Medicine & Science in Sports & Exercise:
C-27 Free Communication/Poster- Strength Testing and Training: MAY 31, 2007 7:30 AM 12:30 PM ROOM: Hall E
Central Michigan University, Mt. Pleasant, MI. Email: firstname.lastname@example.org
(Sponsor: James Marker, FACSM)
PURPOSE: It is a popular belief of many women that heavy resistance training will result in excessive muscle hypertrophy and unsightly “bulk.” Women therefore tend to perform resistance training with light weights and high repetitions in order to achieve a “long”, “lean”, “toned” or “slender” appearance. The purpose of this study was to determine any differences in selected anthropometric and strength variables of the arms between high resistance training (HRT) and low resistance training (LRT) in women.
METHODS: Twenty women completed 10-weeks of dynamic progressive resistance training for the elbow flexors. Workouts were twice a week and consisted of dumbbell preacher curls performed for 3 sets with 4–6RM on one arm and 1 set of 18–24RM on the other arm with the weight adjusted to equalize total work between arms. Arm selection was randomized.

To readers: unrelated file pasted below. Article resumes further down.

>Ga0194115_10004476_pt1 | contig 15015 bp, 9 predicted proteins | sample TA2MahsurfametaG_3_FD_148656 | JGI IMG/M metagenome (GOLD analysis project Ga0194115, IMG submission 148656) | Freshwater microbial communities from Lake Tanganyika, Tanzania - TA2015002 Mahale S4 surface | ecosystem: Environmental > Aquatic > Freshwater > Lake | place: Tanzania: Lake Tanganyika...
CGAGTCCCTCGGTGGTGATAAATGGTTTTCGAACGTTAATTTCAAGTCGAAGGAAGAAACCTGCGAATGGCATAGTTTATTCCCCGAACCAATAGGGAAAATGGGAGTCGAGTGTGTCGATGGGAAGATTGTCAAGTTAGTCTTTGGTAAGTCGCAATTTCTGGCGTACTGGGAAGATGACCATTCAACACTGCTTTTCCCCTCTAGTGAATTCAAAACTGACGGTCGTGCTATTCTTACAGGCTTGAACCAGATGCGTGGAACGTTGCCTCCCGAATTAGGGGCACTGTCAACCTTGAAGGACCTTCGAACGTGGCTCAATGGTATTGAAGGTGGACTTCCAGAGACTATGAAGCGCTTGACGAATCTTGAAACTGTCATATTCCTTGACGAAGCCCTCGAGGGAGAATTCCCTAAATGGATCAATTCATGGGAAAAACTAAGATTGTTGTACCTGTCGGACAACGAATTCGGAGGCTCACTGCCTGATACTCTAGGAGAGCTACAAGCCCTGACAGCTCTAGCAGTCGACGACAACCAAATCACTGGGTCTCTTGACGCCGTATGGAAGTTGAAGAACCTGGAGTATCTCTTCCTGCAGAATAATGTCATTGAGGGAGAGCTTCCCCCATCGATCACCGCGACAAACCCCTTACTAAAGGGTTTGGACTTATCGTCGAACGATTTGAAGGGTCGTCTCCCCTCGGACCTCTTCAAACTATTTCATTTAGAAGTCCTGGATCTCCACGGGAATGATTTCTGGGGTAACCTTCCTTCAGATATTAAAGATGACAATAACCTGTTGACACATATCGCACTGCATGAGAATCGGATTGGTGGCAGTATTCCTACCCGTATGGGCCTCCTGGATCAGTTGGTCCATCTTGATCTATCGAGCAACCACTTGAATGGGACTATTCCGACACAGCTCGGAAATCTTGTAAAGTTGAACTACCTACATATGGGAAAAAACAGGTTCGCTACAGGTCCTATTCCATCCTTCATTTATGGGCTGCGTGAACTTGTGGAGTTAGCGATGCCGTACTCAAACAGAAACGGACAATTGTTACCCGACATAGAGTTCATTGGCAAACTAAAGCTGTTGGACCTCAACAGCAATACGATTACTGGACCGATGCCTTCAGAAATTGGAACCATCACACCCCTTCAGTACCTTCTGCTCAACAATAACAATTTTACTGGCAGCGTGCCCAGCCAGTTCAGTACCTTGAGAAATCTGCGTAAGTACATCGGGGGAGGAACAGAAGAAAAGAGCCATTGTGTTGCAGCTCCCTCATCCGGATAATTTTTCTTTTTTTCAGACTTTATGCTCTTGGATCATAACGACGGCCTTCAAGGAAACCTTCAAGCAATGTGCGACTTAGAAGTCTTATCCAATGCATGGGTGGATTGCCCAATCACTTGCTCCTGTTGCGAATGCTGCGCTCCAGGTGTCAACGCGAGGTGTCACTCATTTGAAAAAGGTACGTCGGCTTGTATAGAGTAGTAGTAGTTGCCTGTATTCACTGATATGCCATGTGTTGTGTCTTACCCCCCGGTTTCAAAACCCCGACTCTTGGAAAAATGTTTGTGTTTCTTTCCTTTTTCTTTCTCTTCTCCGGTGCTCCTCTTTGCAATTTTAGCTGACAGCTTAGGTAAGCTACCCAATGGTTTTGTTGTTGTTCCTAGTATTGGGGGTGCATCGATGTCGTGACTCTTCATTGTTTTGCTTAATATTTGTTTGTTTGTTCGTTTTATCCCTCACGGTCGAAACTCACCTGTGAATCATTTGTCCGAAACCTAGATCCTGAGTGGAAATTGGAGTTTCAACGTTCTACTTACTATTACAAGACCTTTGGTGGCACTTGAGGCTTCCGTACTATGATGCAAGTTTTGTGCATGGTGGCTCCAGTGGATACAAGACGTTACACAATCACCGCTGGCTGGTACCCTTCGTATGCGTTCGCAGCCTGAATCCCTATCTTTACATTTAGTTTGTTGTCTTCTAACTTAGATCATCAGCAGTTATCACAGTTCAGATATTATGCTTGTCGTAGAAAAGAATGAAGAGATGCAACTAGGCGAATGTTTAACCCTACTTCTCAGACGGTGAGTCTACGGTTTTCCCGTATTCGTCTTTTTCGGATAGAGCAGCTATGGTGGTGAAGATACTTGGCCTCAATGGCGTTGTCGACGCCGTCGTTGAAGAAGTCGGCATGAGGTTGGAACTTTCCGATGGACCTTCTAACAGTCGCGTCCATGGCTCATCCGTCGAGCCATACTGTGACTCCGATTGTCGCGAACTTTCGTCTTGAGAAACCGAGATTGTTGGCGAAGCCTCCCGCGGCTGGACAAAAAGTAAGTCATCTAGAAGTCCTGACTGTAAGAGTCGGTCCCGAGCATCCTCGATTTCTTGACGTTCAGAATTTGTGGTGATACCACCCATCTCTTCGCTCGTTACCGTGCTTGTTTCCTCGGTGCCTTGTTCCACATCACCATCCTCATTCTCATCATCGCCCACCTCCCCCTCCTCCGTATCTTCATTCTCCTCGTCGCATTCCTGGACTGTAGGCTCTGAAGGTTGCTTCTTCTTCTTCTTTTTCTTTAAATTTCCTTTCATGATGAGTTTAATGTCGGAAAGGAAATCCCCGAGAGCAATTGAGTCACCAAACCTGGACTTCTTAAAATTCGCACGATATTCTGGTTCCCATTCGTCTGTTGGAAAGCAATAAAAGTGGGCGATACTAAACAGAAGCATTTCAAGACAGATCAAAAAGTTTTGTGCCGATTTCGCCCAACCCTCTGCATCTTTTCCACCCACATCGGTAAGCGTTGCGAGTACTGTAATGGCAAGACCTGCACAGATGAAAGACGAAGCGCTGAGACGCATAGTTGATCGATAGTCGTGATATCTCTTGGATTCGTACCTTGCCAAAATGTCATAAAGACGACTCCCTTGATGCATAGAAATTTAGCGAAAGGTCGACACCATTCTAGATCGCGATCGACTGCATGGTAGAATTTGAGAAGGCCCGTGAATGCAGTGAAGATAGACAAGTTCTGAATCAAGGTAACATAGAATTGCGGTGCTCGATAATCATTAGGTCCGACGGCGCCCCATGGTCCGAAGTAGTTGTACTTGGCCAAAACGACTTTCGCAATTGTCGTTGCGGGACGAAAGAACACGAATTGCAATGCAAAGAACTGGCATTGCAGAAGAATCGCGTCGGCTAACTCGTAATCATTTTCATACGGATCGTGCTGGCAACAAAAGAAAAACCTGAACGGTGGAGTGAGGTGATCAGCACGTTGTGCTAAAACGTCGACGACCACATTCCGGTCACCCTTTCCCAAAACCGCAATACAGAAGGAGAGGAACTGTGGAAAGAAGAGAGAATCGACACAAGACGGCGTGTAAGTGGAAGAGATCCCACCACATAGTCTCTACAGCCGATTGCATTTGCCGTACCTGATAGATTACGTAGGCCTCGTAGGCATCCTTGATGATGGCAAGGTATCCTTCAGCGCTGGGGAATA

RESULTS: There was no difference in the total weight lifted over 10 weeks between arms. Dynamic strength (1RM) increased significantly (P<0.01) in both arms with pre- to posttraining differences greater in HRT (HRT:4.47 vs LRT:2.93 kg;P<0.01). Peak Isometric strength also increased significantly (P<0.01) in both arms with pre- to posttraining differences greater in HRT (HRT:8.52 vs LRT:6.16 kg;P<0.05). Significant changes in arm size did not occur as evidenced by no differences in selected arm circumferences or skinfolds within or between treatments. Following the study subjects reported perceiving an improved appearance in both arms with no difference between the arms.
CONCLUSIONS: In this study it was shown that strength gains were greater with HRT and did not result in “bulky” muscle development. It is recommended that women not hesitate to engage in resistance training with heavy weights.